Keeping it Real - Facebook Helps Marine Student Connect Wildcat Dietetics Students, Alumni and Faculty
Kansas State University Global Campus students and alumni know how hard it can be to connect with other students and with your professors from far away.
Ken Roberts, who earned his dietetics degree while living and working in Thailand, the Philippines, South Korea and Japan, understands this well.
Roberts was born and raised in Vermont and left for boot camp in the U.S. Marines a week after high school. He went on to serve 20 years in active duty.
While serving as drill instructor at Parris Island, South Carolina, Roberts became interested in martial arts training and sports nutrition and decided to pursue a bachelor’s degree in dietetics.
Working on his education in both traditional settings and through distance learning became standard operating procedure, but after the worst terror attack our country ever faced, only one of these options remained possible.
“After Sept. 11, I never sat in a college classroom again,” Roberts said.
In 2012, he had a simple idea that has made a big difference for a lot of distance dietetics students. He started a Facebook group for his program.
“Initially, it wasn’t to talk about the class assignments because we could do that on discussion boards,” Roberts said. “It was to try to build a connection, so the conversations were just about introducing yourself. Some professors try to do this, but nobody really likes to talk or share in those things because it’s forced. Whereas on social media, people will spill their guts.”
Members of the group began to talk about where they were from, share study resources and more.
“Sometimes it was just talking about the trials of being a parent, and still working, and working on a dietetics degree, and trying to get an internship,” Roberts said. “It’s nice to connect with other people going through the exact same thing.”
These conversations help the students bond, leading to a better online learning experience. Roberts said that getting acquainted on Facebook means that when they later have classes with their new Facebook friends, they comment more on each other’s assignments because they know each other.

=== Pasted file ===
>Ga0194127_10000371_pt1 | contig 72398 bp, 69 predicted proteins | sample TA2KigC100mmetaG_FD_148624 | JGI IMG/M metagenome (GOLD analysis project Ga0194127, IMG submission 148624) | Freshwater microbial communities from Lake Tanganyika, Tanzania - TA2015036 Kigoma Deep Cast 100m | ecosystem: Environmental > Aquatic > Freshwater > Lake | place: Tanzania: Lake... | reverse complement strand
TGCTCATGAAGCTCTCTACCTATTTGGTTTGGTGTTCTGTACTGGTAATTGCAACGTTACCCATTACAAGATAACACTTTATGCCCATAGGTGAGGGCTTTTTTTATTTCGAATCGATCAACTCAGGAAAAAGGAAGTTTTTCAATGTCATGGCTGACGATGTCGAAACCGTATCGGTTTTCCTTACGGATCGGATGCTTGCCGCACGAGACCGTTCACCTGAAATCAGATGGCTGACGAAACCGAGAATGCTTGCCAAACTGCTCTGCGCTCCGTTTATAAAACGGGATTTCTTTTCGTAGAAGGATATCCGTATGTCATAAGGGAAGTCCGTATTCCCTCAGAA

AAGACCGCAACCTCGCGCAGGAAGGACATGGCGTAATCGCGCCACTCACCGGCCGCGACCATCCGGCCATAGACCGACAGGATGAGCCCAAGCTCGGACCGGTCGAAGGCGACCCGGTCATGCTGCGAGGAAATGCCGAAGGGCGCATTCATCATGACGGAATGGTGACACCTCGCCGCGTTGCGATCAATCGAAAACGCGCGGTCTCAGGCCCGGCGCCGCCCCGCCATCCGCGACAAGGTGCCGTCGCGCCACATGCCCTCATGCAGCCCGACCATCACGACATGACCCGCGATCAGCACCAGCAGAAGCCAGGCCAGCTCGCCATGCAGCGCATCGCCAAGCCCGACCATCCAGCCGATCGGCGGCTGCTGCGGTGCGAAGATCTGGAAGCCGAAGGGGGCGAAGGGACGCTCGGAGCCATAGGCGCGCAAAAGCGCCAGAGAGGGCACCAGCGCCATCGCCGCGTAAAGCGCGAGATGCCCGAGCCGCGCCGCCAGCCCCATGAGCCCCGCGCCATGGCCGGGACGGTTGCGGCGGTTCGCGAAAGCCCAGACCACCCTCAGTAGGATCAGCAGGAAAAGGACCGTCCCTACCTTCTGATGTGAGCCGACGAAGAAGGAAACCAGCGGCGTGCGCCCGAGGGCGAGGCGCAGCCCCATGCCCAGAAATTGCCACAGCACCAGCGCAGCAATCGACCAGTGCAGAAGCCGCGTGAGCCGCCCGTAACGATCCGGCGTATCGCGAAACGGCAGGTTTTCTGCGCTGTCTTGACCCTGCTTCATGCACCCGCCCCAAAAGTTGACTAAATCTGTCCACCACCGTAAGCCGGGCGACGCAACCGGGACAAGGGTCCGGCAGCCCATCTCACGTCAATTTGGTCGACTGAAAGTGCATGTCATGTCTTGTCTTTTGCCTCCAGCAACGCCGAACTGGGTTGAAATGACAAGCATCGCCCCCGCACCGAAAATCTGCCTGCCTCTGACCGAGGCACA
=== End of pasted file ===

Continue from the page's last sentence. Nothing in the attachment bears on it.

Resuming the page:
“I’d like to say that it can almost simulate the connections you’d make when you’re an on-campus student seeing each other every day in class. When we meet at the Food and Nutrition Conference Expo, or other dietetics events that we have, it’s kind of like we’re old friends.”
The group is exclusively for distance students.
“Not to be biased,” he said, “but more because on-campus students can walk into the faculty’s office any day of the week to ask questions or get help.” Roberts’ group helps bridge that gap, especially because some faculty and advisors are also members.
One professor in particular made a huge impact on Roberts. Deb Canter, now professor emeritus, went above and beyond for her distance students.
“The very first course I took set the tone for me in 2012,” Roberts said. “I was getting ready to go to Korea and I knew I couldn’t listen to these lectures online. She downloaded all these prerecorded lectures, put them on CD and mailed them to me in Japan.”
Canter and Roberts still stay in touch through Facebook.
Another professor, Linda Yarrow, would record all her clinical nutrition lectures live and upload them for the distance students.
“Sometimes she would say things in those lectures to the distance students that made you feel like you’re in the class,” Roberts said. “Even mentioning you by name. It made that connection really strong.”
Nowadays, Roberts stays involved in the group, even as members roll over with each new cohort of students. “One of the things I’ve tried to do in there over the years is tell students, ‘If you’ve got any questions, ask us.’”
Roberts has created documents in the group in which alumni can post where they work or activities that they’re involved in, whether that’s sports nutrition or public health, so that current students can reach out and connect with them.
Through his Facebook group, Roberts is able to stay involved in his program and with K-State.
“I still try to pop in and make sure dialogue is going, and I try to reassure students who want to be a dietitian or need an internship.” He mentions faculty and advisors, and recommends them to current students.
“I’m proud of having gone to K-State,” Roberts said.
Roberts retired from active duty last year but his educational journey isn’t over yet. He lives in Illinois and commutes to St. Louis for the Individualized Supervised Practice Pathway at Fontbonne University, giving him the internship experience he needs to take the national registration exam, his final step in becoming a registered dietitian.
Roberts knows that the Facebook group he created, which now has over 300 members, has changed over the years. But the connections are still there.
“I’ve never been to Kansas State except for the two days I was there for graduation in 2016,” Roberts said. “But some of the students I’ve had classes with I consider close friends.”